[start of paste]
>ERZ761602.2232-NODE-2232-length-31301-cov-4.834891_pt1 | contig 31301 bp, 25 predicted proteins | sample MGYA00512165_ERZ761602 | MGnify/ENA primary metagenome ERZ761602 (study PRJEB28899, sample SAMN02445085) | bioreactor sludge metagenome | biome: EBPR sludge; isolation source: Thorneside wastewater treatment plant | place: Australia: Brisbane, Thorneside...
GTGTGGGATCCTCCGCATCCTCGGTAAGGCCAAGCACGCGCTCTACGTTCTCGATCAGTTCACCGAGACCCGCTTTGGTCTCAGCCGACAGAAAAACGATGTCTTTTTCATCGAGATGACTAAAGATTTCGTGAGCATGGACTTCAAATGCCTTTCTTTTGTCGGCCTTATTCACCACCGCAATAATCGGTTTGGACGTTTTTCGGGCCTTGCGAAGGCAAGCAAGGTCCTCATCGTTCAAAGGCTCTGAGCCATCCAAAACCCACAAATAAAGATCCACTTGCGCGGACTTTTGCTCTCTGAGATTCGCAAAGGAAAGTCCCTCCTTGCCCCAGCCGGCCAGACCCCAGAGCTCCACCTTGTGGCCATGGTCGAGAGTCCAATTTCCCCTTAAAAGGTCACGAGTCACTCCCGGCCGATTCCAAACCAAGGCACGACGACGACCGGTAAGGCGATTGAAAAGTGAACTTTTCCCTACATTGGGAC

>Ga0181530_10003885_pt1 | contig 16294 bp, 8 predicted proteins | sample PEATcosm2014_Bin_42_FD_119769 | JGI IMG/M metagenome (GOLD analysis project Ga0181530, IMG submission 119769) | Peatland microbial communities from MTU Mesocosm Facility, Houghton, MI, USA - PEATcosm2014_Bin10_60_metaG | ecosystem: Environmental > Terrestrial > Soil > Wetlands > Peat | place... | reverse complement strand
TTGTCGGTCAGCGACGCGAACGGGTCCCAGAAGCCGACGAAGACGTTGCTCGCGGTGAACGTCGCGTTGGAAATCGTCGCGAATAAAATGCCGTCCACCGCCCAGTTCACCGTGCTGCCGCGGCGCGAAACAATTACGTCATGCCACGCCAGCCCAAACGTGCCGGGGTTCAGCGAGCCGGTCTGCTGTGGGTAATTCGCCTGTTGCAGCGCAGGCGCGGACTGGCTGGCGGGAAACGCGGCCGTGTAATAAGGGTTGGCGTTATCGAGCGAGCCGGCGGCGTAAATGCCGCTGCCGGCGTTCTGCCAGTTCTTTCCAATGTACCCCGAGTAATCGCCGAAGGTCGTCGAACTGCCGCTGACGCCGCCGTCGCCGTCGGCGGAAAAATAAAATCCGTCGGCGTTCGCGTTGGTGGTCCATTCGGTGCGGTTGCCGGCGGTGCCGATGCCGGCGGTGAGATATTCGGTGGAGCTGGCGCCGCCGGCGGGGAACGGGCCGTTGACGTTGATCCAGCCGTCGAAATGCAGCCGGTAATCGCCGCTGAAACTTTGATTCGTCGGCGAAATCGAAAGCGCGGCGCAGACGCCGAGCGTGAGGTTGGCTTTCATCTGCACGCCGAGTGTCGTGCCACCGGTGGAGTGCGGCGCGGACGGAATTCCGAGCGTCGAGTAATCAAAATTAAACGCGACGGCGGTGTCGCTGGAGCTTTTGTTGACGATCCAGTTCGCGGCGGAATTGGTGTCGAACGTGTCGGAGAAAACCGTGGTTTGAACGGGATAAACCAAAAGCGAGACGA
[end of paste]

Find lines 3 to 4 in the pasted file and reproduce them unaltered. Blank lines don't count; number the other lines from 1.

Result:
>Ga0181530_10003885_pt1 | contig 16294 bp, 8 predicted proteins | sample PEATcosm2014_Bin_42_FD_119769 | JGI IMG/M metagenome (GOLD analysis project Ga0181530, IMG submission 119769) | Peatland microbial communities from MTU Mesocosm Facility, Houghton, MI, USA - PEATcosm2014_Bin10_60_metaG | ecosystem: Environmental > Terrestrial > Soil > Wetlands > Peat | place... | reverse complement strand
TTGTCGGTCAGCGACGCGAACGGGTCCCAGAAGCCGACGAAGACGTTGCTCGCGGTGAACGTCGCGTTGGAAATCGTCGCGAATAAAATGCCGTCCACCGCCCAGTTCACCGTGCTGCCGCGGCGCGAAACAATTACGTCATGCCACGCCAGCCCAAACGTGCCGGGGTTCAGCGAGCCGGTCTGCTGTGGGTAATTCGCCTGTTGCAGCGCAGGCGCGGACTGGCTGGCGGGAAACGCGGCCGTGTAATAAGGGTTGGCGTTATCGAGCGAGCCGGCGGCGTAAATGCCGCTGCCGGCGTTCTGCCAGTTCTTTCCAATGTACCCCGAGTAATCGCCGAAGGTCGTCGAACTGCCGCTGACGCCGCCGTCGCCGTCGGCGGAAAAATAAAATCCGTCGGCGTTCGCGTTGGTGGTCCATTCGGTGCGGTTGCCGGCGGTGCCGATGCCGGCGGTGAGATATTCGGTGGAGCTGGCGCCGCCGGCGGGGAACGGGCCGTTGACGTTGATCCAGCCGTCGAAATGCAGCCGGTAATCGCCGCTGAAACTTTGATTCGTCGGCGAAATCGAAAGCGCGGCGCAGACGCCGAGCGTGAGGTTGGCTTTCATCTGCACGCCGAGTGTCGTGCCACCGGTGGAGTGCGGCGCGGACGGAATTCCGAGCGTCGAGTAATCAAAATTAAACGCGACGGCGGTGTCGCTGGAGCTTTTGTTGACGATCCAGTTCGCGGCGGAATTGGTGTCGAACGTGTCGGAGAAAACCGTGGTTTGAACGGGATAAACCAAAAGCGAGACGA